Washington, 3 July 1997 (RFE/RL) - The United States has given final notice that it will stand firm on its decision to support only three countries for membership in NATO and expects no last-minute surprises at a NATO summit in Madrid next week.
However, White House National Security Adviser Sandy Berger told reporters Wednesday there probably will be "lively discussion" next Tuesday afternoon on the first day of the summit. That is when NATO heads of state are scheduled to make their formal decision on the countries they will invite into the alliance.
Wednesday was a day of mixed signals for NATO hopefuls Romania and Slovenia. In Germany, Chancellor Helmut Kohl came off a non-committal fence and declared his government in favor of early NATO membership for Romania.
But in Washington, Berger said "with respect to Romania and Slovenia .... the U.S. answer is not 'no' but 'no' at this time."
He said the U.S. expects to prevail in Madrid, and that he thinks "at the end of the day...there will be a consensus on the three" -- Hungary, Poland and the Czech Republic.
Berger pointed out again that the decision on expansion will be by consensus of all 16 NATO members and that such a consensus exists only for the three Central Europeans.
He and two other senior officials at the press conference -- Defense Secretary William Cohen and Deputy Secretary of State Strobe Talbott -- emphasized that Slovenia and Romania remain good candidates for the next round of NATO expansion
They cited more progress in building democracy and free markets as part of the rationale for supporting only Czechs, Hungarians and Poles.
As Berger put it, "in Romania's case, we really have seven months of history as opposed to seven years in Poland's case, and therefore it's premature." He was referring to the relatively new and progressive government of Romania's president Emil Constantinescu, elected last November.
Berger said the U.S. recognizes that future security challenges in Europe are likely to arise in the South and wants to encourage countries in the region such as Romania and Slovenia to continue reforms and develop their military forces.
Cohen gave another reason why the U.S. is prepared to stand firm against opposing views by most of its European allies who want to include Romania now. He said the chosen three will be producers of security, not merely security consumers.
U.S. officials now speak increasingly of expanding NATO to countries that will strengthen NATO, not increase its vulnerability -- as stated in a section on expansion in the founding NATO treaty. That means more than just having equal and compatible military forces.
Privately, some Americans as well as Central Europeans have pointed out that from a geopolitical viewpoint, aspiring members, such as the three Baltic states, may find it hard to demonstrate over fierce Russian objections that allowing them to join NATO could strengthen the alliance.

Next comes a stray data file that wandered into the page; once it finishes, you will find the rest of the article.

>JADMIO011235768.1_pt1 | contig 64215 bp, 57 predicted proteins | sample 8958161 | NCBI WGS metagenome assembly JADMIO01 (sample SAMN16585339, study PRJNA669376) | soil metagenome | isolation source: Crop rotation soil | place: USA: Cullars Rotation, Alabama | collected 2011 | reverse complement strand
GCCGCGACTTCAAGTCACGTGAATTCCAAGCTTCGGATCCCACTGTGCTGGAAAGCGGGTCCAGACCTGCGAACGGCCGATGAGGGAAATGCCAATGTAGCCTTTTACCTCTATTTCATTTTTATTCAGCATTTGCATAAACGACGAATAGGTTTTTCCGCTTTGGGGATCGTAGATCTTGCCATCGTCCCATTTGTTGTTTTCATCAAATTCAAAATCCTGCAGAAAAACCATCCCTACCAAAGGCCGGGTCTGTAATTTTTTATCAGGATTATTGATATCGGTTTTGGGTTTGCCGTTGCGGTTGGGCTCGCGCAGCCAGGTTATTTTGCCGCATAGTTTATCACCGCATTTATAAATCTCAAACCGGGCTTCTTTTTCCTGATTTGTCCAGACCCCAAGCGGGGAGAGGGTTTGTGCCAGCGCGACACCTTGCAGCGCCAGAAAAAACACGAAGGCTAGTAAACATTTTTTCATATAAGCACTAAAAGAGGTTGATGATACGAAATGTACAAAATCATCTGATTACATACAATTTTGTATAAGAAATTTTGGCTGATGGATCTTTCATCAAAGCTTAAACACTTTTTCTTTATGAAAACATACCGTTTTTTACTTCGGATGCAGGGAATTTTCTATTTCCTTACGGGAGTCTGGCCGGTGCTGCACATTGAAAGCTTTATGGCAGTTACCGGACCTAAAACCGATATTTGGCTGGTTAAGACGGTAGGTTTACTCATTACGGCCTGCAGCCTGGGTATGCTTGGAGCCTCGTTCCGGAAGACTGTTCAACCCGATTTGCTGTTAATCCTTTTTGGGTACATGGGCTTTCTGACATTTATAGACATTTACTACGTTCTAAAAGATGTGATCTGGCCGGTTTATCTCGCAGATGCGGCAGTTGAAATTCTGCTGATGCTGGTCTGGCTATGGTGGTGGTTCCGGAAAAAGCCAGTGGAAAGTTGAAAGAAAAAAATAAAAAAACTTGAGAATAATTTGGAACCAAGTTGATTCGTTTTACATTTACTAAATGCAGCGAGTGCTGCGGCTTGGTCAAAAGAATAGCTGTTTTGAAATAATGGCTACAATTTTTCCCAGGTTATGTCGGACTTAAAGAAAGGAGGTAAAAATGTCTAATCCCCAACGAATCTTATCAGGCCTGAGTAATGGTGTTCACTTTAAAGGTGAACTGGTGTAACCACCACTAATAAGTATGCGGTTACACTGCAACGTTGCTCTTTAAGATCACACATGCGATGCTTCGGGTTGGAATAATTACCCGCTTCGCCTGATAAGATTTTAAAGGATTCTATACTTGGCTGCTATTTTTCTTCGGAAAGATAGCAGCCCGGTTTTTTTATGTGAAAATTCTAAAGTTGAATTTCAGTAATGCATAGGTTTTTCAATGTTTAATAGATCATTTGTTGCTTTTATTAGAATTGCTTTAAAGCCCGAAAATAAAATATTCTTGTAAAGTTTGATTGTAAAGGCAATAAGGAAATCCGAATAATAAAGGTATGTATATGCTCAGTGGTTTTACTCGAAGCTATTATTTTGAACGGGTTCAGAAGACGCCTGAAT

There was no specific reference to the Baltics at the White House press conference and very little discussion of Russia.
Talbott said only that there will be heavy emphasis in Madrid on the importance of NATO-Russia cooperation.
He said broadening and deepening ties between NATO and Russia is "very healthy, desirable and promising." Talbott said that in coming weeks, NATO will discuss with the Russians where and when to hold an inaugurating session of the Permanent NATO-Russia Joint Council. The council is made up of the 16 NATO members and Russia. It was established in the Founding Act signed by President Boris Yeltsin and NATO leaders in Paris in May.
Yeltsin has declined an invitation to come to Madrid and is sending instead deputy prime minister Valery Serov. Talbott said this is still representation at "a fairly serious level."
Cohen said some of the Madrid sessions will focus on ways of strengthening ties with states left out of the first round of expansion. He said the NATO Partnership for Peace program will play an important and expanding role in this effort.
After the Madrid summit, top U.S. officials are fanning out across Europe to congratulate the winners, give assurances to the losers and brief concerned parties on the Madrid conclusions.
Cohen said he is going to Bulgaria and then on to Ukraine to observe Partnership exercises there.
President Bill Clinton and Secretary of State Madeleine Albright plan to be in Warsaw on July 10th and Bucharest on July 11.
Albright will then travel separately to Ljubljana in Slovenia and continue on to the Russian city of St. Petersburg. The State Department said she is scheduled to have dinner with Russian foreign minister Yevgeny Primakov on Saturday, July 19.
The following day she is to fly to the Lithuanian capital Vilnius for a meeting with president Algirdas Brazauskas and separate talks with foreign ministers of Estonia and Latvia.
Her final stop in Europe will be a visit to Prague. The State Department says Albright will spend most of Monday, July 14, in the Czech capital before returning to Washington.